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Do the new 41 Marlin's have oversized bores? On another forum, there has been talk about new Marlin rifles having oversized bores. Apparently someone purchased a new rifle, had accuracy problems, slugged the rifle and the bore was .002 oversized. After the subject was posted, more people checked their rifles and found their bores oversized. Have any of you slugged your rifle (new production) and checked the bore? I would like to know if new 30-30, 35, and 44 Marlins are oversized as well.

I have a problem "wanting" to purchase a new Marlin. You should not have to smooth the action, rework the trigger to reduce the poundage, firelap the barrel to remove the speed bumps (constriction cause by dove tails for the rear sight or where the barrel is screwed in the receiver), and now an oversized barrel. I love Marlin rifles, but what has happened to their quality control?

Instead of purchasing a new Marlin rifle and keeping the company in business, more and more people are trying to find older Marlin rifles in good condition or purchasing a different brand rifle. I have to admit, I am looking at older Marlin rifles instead of new Marlins.
 

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Hello Taylor,

What you need is a used gun. In talking with some of the people that owned guns from the past, (including my father who is close to 80), guns that were made in the 40's and 50's that are so sought after now for their smoothness and and nice bores, had to be broken in as well. I have bought several new guns. Some of them I have smoothed up and some I have just shot a lot and gotten smoothed up. Most people can't believe the difference between my guns and new ones. They all start out rough. I guess this is why they need broken in. Many do not start to function to full perfection until after about 500 rounds. Many of us will never fire the guns that much, and that is too bad. The guns full potential has never been reached. The bores on my guns are as follows. 357 slugs at .3575.
45-70 is .458. (Ruger 45-70 is .4585). Brothers 35 is .358. 375 is .377, 38-55 is .3795. My two 30-30's are both .3085. One is microgroove and one is ballard. Much of the over bored stuff is in referrence to needing to fit cast bullets to the largest groove diameter. Lands are fine. The Marlins I have shot have great accuracy and so they must know a little about what they are doing. My real beef comes with the trigger. I know guys will do trigger jobs on them, but I do replace mine with a Wild West, which slicks them up just great. A couple of mine have great triggers to begin with. On another note, I would have to say that if you want accuracy, I would stick with the rifle calibers. Pistol calibers just don't seem to produce as accurate loads if pushing them up around their potential. I'm not talking about so inaccurate they are not usable, I am talking about getting fine accuracy. I believe the cases with shoulders are superior in accuracy. Also, the tapered ones seem to have an edge as well. Just my opinion. Good luck!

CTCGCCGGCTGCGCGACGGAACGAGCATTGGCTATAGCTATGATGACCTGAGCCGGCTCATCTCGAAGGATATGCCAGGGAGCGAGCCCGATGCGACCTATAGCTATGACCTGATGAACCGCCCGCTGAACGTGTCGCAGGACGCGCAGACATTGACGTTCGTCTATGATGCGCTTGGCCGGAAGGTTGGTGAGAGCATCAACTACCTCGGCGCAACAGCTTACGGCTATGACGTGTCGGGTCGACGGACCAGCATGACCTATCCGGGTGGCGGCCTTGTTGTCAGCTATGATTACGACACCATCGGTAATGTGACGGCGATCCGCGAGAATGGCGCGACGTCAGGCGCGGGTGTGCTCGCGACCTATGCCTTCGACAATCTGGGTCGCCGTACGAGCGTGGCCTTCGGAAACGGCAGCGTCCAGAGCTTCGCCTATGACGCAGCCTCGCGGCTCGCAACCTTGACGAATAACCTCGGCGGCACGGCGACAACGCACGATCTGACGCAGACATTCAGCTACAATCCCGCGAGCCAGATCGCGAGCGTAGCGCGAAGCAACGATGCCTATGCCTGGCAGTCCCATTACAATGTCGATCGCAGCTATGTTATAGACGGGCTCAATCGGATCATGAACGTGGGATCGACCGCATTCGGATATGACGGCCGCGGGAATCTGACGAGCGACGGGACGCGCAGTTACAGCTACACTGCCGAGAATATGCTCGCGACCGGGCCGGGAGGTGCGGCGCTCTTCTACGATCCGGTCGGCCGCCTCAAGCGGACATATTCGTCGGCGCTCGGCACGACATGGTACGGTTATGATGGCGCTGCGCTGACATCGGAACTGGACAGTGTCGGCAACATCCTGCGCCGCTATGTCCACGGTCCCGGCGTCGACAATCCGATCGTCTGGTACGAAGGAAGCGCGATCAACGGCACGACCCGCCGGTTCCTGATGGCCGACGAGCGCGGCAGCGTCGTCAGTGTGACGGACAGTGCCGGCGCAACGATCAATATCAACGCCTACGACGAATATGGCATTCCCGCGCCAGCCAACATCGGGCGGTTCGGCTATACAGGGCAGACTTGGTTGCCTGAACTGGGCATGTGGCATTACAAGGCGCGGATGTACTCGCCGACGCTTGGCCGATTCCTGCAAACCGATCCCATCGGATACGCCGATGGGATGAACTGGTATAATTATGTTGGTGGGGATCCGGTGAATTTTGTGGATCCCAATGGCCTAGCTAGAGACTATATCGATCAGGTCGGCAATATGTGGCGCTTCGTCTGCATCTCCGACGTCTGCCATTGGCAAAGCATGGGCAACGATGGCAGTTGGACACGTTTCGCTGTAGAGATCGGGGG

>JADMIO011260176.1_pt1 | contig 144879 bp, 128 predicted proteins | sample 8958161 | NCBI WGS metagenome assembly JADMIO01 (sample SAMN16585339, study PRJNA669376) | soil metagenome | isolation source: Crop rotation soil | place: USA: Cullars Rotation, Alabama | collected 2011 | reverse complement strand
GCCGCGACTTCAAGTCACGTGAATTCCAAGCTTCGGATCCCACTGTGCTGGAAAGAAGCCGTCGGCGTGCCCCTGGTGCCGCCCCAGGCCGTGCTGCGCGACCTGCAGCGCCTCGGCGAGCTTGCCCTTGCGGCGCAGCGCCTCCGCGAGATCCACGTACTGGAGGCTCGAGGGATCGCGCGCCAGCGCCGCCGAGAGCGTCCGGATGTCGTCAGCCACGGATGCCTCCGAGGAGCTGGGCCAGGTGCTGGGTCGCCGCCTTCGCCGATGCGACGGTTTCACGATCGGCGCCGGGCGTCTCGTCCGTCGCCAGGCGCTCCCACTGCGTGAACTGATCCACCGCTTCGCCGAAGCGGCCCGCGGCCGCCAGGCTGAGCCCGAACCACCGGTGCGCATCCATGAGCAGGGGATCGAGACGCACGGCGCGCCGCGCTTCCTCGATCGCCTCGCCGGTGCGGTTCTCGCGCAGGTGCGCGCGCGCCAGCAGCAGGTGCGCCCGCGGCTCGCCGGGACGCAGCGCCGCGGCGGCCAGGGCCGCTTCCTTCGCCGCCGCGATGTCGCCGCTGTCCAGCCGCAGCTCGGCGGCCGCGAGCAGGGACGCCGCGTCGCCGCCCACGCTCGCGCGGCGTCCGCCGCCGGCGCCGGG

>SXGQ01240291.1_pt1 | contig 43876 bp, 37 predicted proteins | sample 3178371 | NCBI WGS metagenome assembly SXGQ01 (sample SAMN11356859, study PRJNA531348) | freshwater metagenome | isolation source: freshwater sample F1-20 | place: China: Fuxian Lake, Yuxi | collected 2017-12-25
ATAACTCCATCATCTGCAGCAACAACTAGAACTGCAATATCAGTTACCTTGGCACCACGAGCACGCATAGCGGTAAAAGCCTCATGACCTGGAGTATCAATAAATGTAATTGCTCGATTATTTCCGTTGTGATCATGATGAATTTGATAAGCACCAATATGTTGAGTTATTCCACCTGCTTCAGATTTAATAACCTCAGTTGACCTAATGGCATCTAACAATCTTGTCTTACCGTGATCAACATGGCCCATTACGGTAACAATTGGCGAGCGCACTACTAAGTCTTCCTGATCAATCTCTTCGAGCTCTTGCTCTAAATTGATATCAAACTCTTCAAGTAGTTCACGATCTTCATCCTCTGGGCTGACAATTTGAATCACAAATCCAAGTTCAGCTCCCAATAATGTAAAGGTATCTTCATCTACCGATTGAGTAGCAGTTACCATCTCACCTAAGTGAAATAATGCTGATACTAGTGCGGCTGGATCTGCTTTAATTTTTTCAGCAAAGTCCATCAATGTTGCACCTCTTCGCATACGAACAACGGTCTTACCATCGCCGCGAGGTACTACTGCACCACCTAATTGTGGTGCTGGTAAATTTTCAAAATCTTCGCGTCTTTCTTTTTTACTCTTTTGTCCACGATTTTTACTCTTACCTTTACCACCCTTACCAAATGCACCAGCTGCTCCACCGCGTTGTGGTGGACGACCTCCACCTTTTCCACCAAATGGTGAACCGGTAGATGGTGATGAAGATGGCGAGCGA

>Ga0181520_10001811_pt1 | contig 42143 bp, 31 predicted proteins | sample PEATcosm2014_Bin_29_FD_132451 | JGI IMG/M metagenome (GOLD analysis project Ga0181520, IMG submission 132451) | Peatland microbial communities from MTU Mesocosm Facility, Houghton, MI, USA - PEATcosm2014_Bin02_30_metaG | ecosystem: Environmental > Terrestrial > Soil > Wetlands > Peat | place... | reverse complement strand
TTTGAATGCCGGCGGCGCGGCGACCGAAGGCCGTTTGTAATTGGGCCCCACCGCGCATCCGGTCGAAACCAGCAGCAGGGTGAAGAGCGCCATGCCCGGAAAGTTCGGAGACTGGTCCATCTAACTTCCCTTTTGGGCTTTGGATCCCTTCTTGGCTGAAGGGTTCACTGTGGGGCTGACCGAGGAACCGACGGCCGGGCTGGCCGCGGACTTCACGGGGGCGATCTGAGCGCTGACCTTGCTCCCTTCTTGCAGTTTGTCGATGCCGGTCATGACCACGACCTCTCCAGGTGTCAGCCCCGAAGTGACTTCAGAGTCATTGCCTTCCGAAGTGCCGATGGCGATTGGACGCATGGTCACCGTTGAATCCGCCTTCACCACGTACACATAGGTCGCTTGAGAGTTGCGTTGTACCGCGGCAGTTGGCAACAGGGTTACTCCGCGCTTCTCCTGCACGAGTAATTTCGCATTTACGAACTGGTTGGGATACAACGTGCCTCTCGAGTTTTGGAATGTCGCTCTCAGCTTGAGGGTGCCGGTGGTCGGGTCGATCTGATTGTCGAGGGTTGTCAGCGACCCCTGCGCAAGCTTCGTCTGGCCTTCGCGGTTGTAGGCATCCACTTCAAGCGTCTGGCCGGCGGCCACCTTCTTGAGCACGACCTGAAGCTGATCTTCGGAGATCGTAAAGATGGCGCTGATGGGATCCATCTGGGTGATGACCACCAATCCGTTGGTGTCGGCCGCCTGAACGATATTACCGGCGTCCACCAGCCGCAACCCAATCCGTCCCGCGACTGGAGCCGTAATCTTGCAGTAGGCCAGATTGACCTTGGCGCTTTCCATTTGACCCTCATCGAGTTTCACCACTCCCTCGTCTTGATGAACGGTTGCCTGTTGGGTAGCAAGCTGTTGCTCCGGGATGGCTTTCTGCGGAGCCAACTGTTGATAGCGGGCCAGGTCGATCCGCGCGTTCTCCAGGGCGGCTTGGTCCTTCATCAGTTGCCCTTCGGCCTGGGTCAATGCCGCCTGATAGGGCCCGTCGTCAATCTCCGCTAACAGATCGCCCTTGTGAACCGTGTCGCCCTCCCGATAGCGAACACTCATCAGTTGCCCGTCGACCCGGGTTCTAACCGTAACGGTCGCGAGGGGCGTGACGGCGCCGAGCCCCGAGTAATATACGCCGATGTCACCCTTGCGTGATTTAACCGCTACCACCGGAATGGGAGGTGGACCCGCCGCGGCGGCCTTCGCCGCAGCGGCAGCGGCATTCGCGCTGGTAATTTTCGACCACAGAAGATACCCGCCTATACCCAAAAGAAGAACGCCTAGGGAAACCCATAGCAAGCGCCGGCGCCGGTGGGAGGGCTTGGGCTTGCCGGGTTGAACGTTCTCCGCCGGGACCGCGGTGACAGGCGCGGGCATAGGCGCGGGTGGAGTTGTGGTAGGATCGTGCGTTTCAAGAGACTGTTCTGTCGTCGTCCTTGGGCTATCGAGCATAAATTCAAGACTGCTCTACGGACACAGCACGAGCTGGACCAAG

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Taylor said:
Do the new 41 Marlin's have oversized bores? On another forum, there has been talk about new Marlin rifles having oversized bores. Apparently someone purchased a new rifle, had accuracy problems, slugged the rifle and the bore was .002 oversized. After the subject was posted, more people checked their rifles and found their bores oversized. Have any of you slugged your rifle (new production) and checked the bore? I would like to know if new 30-30, 35, and 44 Marlins are oversized as well.

I have a problem "wanting" to purchase a new Marlin. You should not have to smooth the action, rework the trigger to reduce the poundage, firelap the barrel to remove the speed bumps (constriction cause by dove tails for the rear sight or where the barrel is screwed in the receiver), and now an oversized barrel. I love Marlin rifles, but what has happened to their quality control?
"
Instead of purchasing a new Marlin rifle and keeping the company in business, more and more people are trying to find older Marlin rifles in good condition or purchasing a different brand rifle. I have to admit, I am looking at older Marlin rifles instead of new Marlins.
" I agree


Yes the new 44 are .432 45/70 Are 459-459.5 35 Rem are .360.do not know about the 30/30. my friends 30 year old 30/30 is fine.
Marlin calls it the new Saami spec.

My 1954 RC 336/35 is perfect.
At least with a used rifle you can pick them over and check them out. You are hardly going to do that with a new gun out of the box.
I sold my 1985 guide that I had bought new because of these issues . Then I just bought a used 94 44 Mag that is eleven years old. It is good.
Now I have two out of four good Marlins
 
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